Is it worth seeing? If you’re in León, by all means. Even better than the chalice and the many other church treasures in the museum is the Pantheon in the basilica’s crypt, which contains early 12th-century frescoes often called “the Sistine Chapel of Romanesque Art.”

Finally, there’s the Holy Chalice at the Cathedral of Valencia. This is another agate cup, and is believed to have been made in the Middle East up to a century before Christ. It was later mounted in gold, silver, and gemstones.

Tradition says it was taken to Rome by Saint Peter, eventually came to Spain, and later was given to King Martin of Aragon in 1399. His successor gave it to the cathedral.

Is it real? The cathedral argues that such a cup would have been used for Sabbath and Passover suppers by Jewish families in the time of Christ. It has the status of holy relic. If Jesus didn’t use this cup, he may have used one much like it.

Is it worth seeing? Since 1916 it has been lovingly housed in a special chapel of the medieval cathedral, which has other beautiful chapels and a museum displaying many items of art and worship, and amid the rich architecture of the cathedral. Take a look at these photos. There’s lots to see and do in Valencia, and this is one of the city’s main historic sites.

I didn’t set out on a quest for holy grails. I love history and went looking for that – and I found plenty of it. The grails came as a side note, anecdotes, traveler’s tales about a thread in European history that unites artifacts with faith and legend. Every artifact tells a story, and every story is itself a treasure.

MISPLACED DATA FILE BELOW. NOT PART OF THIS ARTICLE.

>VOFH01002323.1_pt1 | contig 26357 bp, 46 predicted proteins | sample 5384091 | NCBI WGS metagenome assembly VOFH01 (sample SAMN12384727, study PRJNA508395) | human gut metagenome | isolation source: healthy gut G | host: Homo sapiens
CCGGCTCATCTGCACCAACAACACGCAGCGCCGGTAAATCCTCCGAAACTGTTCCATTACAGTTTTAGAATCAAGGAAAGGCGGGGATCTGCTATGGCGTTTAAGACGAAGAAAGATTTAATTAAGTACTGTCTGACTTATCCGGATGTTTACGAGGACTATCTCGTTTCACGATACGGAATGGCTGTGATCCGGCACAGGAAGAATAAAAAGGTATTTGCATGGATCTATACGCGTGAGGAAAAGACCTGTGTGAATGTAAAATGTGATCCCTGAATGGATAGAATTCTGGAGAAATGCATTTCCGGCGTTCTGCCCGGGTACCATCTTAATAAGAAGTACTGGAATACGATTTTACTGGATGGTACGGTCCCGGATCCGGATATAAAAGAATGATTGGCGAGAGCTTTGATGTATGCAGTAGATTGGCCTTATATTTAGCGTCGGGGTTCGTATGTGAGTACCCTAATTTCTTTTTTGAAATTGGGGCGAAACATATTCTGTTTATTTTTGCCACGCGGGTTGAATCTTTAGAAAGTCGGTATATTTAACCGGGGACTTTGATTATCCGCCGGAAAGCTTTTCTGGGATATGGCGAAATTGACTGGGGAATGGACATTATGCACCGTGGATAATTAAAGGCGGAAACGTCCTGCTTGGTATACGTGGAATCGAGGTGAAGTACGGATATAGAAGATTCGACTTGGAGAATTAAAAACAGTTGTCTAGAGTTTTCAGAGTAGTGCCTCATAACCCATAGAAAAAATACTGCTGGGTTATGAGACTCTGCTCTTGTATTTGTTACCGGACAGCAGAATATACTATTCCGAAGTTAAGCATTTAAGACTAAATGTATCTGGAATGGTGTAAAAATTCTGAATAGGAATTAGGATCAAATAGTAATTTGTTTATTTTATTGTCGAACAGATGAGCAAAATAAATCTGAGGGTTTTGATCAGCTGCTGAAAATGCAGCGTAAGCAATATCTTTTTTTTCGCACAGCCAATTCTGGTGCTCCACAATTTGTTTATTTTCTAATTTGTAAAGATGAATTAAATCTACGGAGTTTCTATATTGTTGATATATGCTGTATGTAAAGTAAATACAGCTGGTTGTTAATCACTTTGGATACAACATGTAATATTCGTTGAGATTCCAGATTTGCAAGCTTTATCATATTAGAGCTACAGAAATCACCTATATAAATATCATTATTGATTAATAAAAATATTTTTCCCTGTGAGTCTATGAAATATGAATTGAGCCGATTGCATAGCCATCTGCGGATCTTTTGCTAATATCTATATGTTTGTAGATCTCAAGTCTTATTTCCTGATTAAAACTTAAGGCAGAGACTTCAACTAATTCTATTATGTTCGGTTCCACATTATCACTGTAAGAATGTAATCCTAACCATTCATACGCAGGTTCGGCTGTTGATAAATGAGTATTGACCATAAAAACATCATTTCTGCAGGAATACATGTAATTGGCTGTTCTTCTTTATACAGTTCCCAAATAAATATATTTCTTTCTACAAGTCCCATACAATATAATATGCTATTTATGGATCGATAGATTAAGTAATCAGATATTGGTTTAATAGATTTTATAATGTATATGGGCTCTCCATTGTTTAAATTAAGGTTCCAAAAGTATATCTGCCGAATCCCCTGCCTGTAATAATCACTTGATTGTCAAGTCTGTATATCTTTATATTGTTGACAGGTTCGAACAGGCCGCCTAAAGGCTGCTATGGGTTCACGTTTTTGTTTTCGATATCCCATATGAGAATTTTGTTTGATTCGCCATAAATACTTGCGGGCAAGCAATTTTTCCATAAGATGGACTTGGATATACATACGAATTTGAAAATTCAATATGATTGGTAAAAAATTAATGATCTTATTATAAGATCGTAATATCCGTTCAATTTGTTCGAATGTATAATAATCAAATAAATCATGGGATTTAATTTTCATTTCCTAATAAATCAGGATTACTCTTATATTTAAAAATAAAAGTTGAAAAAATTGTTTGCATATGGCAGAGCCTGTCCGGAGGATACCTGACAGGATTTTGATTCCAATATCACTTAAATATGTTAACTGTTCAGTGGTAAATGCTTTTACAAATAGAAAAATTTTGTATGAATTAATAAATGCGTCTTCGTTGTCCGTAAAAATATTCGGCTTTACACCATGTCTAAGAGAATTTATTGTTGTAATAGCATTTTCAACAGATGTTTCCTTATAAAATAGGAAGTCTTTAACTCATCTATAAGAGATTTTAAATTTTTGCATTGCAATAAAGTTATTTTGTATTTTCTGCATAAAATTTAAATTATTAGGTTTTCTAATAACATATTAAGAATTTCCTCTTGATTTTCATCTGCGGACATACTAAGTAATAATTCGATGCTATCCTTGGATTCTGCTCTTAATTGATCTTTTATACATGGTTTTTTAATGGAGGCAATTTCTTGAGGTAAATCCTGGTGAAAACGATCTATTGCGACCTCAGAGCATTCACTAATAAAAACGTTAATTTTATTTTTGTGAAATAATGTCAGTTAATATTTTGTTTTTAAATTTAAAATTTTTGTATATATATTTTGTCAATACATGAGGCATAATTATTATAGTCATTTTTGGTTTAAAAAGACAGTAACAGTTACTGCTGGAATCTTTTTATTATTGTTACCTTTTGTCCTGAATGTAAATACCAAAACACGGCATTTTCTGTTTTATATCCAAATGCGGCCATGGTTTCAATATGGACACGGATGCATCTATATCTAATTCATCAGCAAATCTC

— Sue Burke

Also posted at my professional website, http://www.sue.burke.name

22nd-May-2016 12:43 pm - Review of “Castles in Spain”

Rachel Cordasco writes:

“If you’ve been living your life thinking that you’ve already read some of the best speculative fiction out there, but you haven’t read any of the stories in this collection, then you’re just plain wrong. The stories in Castles in Spain are not just some of the best to come out of Spain’s “Golden Age of fantastic literature;” they are some of the best in the genre, period, stop, end of sentence.”

Read more here:

— Sue Burke

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Yesterday a webcam was installed on the roof of city hall to live-stream a stork nest. Alcalá de Henares is near Madrid and is famous as the birthplace of Cervantes and for its stork population.


(See the full cartoon here: http://www.defenestrationmag.net/2016/04/hugo-boss/)

For another year, the Hugo Awards will be a battleground rather than a celebration.